Leveraging the power of branding, the 92Y launched Giving Tuesday in 2012 to promote charitable giving. So clever; Giving Tuesday is ideal for shoppers feeling both generous and guilty after a weekend of excess consumption. Giving Tuesday generated $200 million in charitable donations in 2017, $20 million more than in 2016 (TheAtlantic.com, Nov. 28, 2017).

Could Prime Day launch a thousand sales holidays?

Inspired by China's Alibaba Singles' Day, Amazon created Prime Day in 2015. Think Black Friday with an admission price. The online shopping event is reserved for those with an active Amazon Prime subscription. The exclusivity hook has proved profitable; Prime Day was the biggest single-day shopping event in the company's history (Pymnts.com, April 19, 2018). Amazon also uses anticipation to entice shoppers. All we know about this year's event is that it will happen in July.

Copycats wasted no time lining up in Prime's wake. Walmart goes head-to-head against its biggest rival by matching Amazon Prime's prices; Best Buy entered the mix with Big Deals Day and Macy's now promotes an annual "Black Friday in July."

The latest brand made shopping holiday? Way Day, a 24-hour sales event from home-furnishings supplier Wayfair. Launched just after Tax Day in April 2018, it featured new deals every six hours offering savings of as much as 70 percent off retail prices.

Sales holidays aren't just for big retailers. Detroit's Eastern Market has been hosting Flower Day since 1967, using some of the very same marketing tactics employed to promote Black Friday, Small Business Saturday and Giving Tuesday. Here's how:

Tradition: Flower Day has become a holiday for serious and casual gardeners alike. Shoppers come in pairs, generations and coffee clutches. It's a given, a plan that is assumed with details finalized on Mother's Day. It marks the beginning of spring and the growing season, harkening back to our agricultural roots.

FOMO: Social media has been kind to events like Flower Day. Friends post plans for days and weeks in advance, sharing photos and memories of Flower Day's past. They make plans to meet up at Supino's or a favorite honey vendor. No one wants to miss out.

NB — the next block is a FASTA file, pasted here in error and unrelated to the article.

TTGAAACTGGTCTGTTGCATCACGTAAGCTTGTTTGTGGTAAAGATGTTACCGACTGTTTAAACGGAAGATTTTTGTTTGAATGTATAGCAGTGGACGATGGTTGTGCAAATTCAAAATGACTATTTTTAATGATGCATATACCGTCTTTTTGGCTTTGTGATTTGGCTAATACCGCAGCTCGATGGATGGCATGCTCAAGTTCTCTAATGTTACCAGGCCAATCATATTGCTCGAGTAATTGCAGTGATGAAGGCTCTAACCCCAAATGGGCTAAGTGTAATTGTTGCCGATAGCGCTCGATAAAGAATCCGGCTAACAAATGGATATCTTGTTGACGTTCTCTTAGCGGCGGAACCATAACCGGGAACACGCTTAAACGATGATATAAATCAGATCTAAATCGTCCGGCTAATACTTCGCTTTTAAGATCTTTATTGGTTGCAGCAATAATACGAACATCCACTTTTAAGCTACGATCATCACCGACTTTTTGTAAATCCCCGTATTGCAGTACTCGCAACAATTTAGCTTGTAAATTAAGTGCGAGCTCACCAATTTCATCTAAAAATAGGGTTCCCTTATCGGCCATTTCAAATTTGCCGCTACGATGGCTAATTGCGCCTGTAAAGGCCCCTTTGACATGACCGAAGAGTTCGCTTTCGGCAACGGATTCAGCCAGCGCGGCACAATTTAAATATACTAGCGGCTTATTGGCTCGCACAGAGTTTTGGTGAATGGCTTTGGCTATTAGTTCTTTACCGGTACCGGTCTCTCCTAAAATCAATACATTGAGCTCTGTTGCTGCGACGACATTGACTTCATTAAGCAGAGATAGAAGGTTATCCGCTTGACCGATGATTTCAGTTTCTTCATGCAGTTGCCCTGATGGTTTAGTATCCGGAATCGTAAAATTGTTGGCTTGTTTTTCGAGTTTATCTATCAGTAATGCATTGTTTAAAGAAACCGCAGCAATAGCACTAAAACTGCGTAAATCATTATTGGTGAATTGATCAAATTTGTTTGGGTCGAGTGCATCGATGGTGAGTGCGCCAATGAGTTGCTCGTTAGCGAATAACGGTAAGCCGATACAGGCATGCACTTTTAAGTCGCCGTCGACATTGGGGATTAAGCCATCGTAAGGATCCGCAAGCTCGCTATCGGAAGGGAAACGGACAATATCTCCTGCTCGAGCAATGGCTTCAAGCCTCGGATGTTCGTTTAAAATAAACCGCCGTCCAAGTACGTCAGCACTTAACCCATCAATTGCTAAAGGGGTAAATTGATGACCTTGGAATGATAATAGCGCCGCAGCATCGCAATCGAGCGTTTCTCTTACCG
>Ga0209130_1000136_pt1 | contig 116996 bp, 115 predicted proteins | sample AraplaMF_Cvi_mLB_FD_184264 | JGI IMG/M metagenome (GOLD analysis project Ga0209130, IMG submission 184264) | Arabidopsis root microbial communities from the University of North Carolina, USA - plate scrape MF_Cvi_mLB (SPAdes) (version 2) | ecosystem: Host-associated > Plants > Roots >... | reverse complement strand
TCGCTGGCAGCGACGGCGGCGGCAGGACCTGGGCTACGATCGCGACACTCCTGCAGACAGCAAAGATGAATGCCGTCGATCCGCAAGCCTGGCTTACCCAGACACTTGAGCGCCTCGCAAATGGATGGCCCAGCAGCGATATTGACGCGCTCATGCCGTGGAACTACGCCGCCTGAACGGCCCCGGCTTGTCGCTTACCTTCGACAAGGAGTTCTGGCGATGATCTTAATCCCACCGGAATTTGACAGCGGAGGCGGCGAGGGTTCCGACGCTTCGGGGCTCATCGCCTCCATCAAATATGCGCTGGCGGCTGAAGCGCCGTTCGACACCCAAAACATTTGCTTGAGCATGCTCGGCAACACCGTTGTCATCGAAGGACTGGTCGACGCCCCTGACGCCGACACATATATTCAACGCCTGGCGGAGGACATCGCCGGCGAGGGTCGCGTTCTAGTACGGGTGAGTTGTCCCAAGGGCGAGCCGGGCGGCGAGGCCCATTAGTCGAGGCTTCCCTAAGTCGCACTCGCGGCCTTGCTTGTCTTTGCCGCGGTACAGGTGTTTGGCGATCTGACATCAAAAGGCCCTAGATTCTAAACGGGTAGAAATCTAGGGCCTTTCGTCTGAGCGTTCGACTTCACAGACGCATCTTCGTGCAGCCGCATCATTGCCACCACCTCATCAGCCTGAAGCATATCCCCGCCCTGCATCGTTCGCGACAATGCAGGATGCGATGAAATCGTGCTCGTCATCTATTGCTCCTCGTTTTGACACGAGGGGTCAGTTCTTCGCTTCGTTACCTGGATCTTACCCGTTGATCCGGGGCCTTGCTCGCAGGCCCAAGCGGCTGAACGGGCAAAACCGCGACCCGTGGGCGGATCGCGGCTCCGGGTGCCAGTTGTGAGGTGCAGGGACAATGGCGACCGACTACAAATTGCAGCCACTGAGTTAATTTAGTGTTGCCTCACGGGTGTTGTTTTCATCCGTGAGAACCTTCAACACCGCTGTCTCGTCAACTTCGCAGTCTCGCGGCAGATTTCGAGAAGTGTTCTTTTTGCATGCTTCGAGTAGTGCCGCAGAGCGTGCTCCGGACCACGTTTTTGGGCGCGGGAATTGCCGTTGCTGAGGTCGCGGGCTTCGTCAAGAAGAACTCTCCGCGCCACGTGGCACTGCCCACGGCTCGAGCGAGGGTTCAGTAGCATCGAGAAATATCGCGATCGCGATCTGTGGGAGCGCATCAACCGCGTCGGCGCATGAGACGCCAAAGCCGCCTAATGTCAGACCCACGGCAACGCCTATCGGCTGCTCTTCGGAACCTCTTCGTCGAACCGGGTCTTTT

Thrift and exclusivity: Detroit Eastern Market knows its Flower Day audience well. Consider this post: "The earlier you arrive, the fresher the flowers; the later you visit; the better the deals." Some shoppers come for the exclusive flower varieties; others for the savings.

Anticipation: Detroit Eastern Market begins promoting Flower Day weeks in advance, featuring video and images of popular growers, tips to navigate the sheds, parking ideas and how to get the best deals. They invite followers to share memories, plans and advice to get the most out of the event.

Does your brand need a sales holiday?

Click surfing may benefit your retail brand. Learn how.

Weekly Recap - May 18, 2018

Facebook is empowering youth...or is trying to at least. While the Book might need to use some more complex tactics to stay alive among teens, ads don’t. Why some of the best ads are the most simple. Cash is still king for many businesses, but the trend of going cashless is growing, especially in the fast-casual segment of the restaurant industry.

DETAILS, Please

To win back teens, Facebook launched a website. For teenagers these days, Club Facebook is just not the place to be. Facebook has launched a "youth portal" for "teens" featuring things "teens" like such as dancing emoji, social justice and blog posts.

This may be the simplest ad that’s ever saved lives. In this case, all it took was a piece of paper. Holding a piece of paper to your vent could prevent carbon monoxide poisoning, thanks to Grey Poland.

Will cash become a thing of the past at restaurants? For some fast-casual restaurants, going cashless has operational efficiencies and some people say it's the way of the future, but others are calling it a discriminatory business practice.

Meanwhile, back at the RANCH

Key takeaways from the Marketing & Physician Strategies Summit. This year’s Healthcare Marketing & Physician Strategies Summit got me thinking—a lot. I’ve unpacked a few of my favorite tips below to continue sharing. (Unpacked because that’s what people do these days instead of explain.)